Our Mission 2020-09-04T17:32:17-04:00

There are many factors making it hard for Christians to live in the Holy Land. The economic and political situation in the region has left Christians with little opportunity to make a living and access goods and services. As a result, Christian families have been steadily leaving the Holy Land. Today, the number of Christians varies from 1.5 to four percent of the area’s population and continues to decline.

Christian artisans have thrived for centuries in the Holy Land, however, they now must rely on marketplaces outside the region to sell their products, preserve centuries-old craft and design traditions, and support their families.

The Holy Land Gift Shop at the Franciscan Monastery:

  • Features the products made by these Christians in the Holy Land, helping them live and thrive in the region. All of the artisans are fairly compensated for their work.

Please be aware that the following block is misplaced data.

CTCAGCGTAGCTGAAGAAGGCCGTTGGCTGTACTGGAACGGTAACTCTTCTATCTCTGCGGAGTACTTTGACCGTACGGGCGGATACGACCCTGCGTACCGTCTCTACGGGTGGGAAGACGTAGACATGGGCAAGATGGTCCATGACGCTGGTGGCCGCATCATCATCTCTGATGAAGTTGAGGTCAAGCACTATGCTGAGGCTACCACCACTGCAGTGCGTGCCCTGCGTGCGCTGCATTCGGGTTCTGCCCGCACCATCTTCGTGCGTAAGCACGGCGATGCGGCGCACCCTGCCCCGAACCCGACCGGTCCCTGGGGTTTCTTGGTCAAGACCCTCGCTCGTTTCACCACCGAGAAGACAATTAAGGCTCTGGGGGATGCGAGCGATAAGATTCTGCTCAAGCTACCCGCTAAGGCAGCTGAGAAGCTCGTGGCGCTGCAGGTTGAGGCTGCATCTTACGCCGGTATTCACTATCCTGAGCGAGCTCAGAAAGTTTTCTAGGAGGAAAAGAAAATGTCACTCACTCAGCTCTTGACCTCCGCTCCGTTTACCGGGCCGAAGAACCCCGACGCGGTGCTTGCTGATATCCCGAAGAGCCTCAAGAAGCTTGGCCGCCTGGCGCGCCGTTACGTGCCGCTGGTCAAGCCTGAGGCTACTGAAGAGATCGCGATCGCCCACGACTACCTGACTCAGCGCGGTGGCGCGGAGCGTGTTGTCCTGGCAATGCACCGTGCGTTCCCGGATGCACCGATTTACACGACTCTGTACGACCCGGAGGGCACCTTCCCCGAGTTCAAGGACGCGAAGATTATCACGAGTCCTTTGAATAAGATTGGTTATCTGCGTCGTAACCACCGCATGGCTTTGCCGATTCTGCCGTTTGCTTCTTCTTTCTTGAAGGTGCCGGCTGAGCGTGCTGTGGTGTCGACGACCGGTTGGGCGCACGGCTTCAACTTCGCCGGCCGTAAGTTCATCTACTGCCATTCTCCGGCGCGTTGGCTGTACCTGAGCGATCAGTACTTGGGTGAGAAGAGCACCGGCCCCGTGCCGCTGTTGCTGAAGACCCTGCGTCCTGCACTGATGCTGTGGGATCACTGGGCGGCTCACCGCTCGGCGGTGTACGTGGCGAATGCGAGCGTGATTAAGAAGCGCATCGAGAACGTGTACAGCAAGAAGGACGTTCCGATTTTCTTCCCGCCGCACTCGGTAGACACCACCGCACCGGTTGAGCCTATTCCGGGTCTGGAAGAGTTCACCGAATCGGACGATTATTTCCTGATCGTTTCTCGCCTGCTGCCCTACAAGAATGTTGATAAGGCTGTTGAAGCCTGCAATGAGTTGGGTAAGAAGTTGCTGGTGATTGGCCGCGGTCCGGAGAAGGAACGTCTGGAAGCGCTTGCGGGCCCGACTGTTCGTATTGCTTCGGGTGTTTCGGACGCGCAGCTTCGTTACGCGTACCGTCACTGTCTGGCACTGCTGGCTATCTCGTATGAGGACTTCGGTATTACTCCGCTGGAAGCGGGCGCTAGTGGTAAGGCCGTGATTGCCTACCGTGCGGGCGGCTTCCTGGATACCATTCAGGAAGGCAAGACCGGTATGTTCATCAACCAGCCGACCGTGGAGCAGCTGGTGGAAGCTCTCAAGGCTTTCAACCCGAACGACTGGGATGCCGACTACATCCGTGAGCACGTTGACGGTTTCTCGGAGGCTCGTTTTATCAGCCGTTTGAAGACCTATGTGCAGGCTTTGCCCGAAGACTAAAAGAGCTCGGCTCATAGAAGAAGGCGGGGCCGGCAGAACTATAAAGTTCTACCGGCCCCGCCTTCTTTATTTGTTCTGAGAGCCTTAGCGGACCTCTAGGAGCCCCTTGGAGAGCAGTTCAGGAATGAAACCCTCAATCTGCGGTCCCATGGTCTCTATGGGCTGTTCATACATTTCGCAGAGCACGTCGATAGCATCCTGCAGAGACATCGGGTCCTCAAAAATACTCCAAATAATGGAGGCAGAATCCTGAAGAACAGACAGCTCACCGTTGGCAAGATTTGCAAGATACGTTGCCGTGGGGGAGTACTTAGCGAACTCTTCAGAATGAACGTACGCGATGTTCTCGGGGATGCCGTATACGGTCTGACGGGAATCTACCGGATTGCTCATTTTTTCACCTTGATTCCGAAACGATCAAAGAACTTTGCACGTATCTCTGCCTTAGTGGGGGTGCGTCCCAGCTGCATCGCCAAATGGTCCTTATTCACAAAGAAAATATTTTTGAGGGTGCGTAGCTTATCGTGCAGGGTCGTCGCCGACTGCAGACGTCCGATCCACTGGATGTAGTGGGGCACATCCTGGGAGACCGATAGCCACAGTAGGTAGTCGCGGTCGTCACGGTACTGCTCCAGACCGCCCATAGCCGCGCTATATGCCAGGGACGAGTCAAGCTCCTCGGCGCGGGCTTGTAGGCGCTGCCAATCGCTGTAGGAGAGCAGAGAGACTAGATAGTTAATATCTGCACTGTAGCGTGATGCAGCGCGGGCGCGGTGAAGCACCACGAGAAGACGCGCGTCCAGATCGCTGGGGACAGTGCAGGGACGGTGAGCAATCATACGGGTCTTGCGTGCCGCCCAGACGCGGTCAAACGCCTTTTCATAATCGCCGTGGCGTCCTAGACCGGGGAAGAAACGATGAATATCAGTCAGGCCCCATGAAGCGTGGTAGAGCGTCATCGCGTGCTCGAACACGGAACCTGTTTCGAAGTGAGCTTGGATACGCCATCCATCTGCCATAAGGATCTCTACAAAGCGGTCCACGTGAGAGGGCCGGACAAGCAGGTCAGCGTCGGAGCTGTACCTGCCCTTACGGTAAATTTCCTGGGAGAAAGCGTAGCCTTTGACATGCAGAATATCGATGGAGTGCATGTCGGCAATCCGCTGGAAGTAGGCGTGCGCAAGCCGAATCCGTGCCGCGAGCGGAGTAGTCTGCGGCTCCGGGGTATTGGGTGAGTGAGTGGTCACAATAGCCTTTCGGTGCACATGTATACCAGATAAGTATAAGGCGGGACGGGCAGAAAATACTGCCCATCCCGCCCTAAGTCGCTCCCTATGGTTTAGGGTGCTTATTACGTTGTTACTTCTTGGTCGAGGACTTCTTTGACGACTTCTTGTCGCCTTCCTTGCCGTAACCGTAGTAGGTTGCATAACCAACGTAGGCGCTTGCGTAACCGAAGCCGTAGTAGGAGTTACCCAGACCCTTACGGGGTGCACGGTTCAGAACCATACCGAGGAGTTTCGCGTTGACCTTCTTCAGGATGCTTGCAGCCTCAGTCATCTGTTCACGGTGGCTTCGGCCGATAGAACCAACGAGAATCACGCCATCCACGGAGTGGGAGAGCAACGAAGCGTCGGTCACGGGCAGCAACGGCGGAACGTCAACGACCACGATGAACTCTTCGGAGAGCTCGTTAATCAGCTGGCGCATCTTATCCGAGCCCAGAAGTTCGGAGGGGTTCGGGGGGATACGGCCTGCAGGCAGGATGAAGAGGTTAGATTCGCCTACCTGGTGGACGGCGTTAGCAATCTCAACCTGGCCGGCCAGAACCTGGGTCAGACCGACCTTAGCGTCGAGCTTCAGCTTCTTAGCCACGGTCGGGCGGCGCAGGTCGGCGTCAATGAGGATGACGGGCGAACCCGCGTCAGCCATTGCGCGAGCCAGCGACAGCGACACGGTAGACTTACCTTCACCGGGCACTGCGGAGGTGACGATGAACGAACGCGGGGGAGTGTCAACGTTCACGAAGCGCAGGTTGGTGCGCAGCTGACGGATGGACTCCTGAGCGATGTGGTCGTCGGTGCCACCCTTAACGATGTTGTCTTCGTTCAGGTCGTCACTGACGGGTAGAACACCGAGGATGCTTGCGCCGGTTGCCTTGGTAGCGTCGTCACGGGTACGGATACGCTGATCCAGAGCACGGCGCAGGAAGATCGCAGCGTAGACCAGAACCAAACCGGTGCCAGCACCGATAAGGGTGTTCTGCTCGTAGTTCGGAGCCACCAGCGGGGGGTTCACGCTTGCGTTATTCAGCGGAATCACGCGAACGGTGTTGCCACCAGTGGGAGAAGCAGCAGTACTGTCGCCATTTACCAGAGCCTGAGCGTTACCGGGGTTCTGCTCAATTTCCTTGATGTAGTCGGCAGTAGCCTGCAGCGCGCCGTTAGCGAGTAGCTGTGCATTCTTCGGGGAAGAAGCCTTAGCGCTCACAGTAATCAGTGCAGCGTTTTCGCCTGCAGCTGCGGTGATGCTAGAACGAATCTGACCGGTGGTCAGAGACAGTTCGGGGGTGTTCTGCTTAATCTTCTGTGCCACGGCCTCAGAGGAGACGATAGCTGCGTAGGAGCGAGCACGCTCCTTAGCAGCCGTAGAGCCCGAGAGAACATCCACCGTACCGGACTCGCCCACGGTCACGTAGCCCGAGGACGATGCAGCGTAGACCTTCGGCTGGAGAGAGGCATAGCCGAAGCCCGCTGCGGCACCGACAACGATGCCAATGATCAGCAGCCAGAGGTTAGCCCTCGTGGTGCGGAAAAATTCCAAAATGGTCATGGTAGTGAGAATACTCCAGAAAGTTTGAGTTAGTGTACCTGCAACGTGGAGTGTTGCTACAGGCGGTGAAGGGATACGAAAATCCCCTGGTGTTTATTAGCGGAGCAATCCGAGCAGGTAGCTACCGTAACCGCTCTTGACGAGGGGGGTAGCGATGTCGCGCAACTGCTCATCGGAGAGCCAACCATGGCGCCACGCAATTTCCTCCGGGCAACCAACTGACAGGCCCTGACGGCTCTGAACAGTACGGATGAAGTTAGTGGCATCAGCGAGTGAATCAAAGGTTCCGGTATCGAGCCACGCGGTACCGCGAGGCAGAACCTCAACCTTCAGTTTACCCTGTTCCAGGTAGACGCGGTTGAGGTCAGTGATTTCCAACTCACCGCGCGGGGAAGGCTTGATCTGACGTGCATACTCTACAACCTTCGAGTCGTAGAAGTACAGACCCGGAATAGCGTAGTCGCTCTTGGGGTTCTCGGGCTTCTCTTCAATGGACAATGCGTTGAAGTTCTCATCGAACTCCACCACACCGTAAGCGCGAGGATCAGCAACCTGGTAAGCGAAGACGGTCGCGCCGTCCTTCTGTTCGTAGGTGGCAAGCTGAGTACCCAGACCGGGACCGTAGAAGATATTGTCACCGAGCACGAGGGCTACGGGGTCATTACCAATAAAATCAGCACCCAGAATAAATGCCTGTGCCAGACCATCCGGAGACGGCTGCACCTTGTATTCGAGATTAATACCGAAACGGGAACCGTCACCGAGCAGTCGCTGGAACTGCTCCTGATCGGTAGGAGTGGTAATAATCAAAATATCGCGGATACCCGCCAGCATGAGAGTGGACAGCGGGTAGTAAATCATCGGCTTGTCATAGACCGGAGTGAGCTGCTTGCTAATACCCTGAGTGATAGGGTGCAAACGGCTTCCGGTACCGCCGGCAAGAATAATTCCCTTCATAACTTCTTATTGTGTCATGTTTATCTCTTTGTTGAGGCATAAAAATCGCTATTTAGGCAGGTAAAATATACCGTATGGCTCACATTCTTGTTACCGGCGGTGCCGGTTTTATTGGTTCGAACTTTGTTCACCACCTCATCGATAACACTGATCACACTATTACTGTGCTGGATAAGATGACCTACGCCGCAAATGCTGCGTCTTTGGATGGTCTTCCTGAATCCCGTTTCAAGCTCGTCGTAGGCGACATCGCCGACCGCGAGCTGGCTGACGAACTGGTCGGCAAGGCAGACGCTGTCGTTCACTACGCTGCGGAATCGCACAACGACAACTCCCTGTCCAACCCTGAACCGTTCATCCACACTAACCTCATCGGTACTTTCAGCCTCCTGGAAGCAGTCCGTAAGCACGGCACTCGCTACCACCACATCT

• Makes it possible for people to purchase authentic products from the Holy Land without traveling, such as those made from olive wood and mother-of-pearl.
  • Connects people to the lives of Holy Land Christians by sharing their unique stories – the many challenges they face and the rich history they have in the region.

How do I know a product is made in the Holy Land?

There are many products online claiming to be genuine olive wood and mother-of-pearl products, which look very similar to those made in the Holy Land. Here are a few ways you will be able to tell if they are genuine Holy Land items:

  1. Turn the product over.  If it was made outside of the Holy Land, you will probably see a stamp that says, for example, “Made in China,” stating whichever country the product was made.
  2. Does it have a certificate of authenticity?  Many Holy Land products, but not all, come with a certificate of authenticity stating where it originated and by whom it was made.
  3. If it comes from the Holy Land Gift Shop, you can be sure it was made in the Holy Land.  We travel to the Holy Land to buy the products straight from the artisans.  There is no middle-man.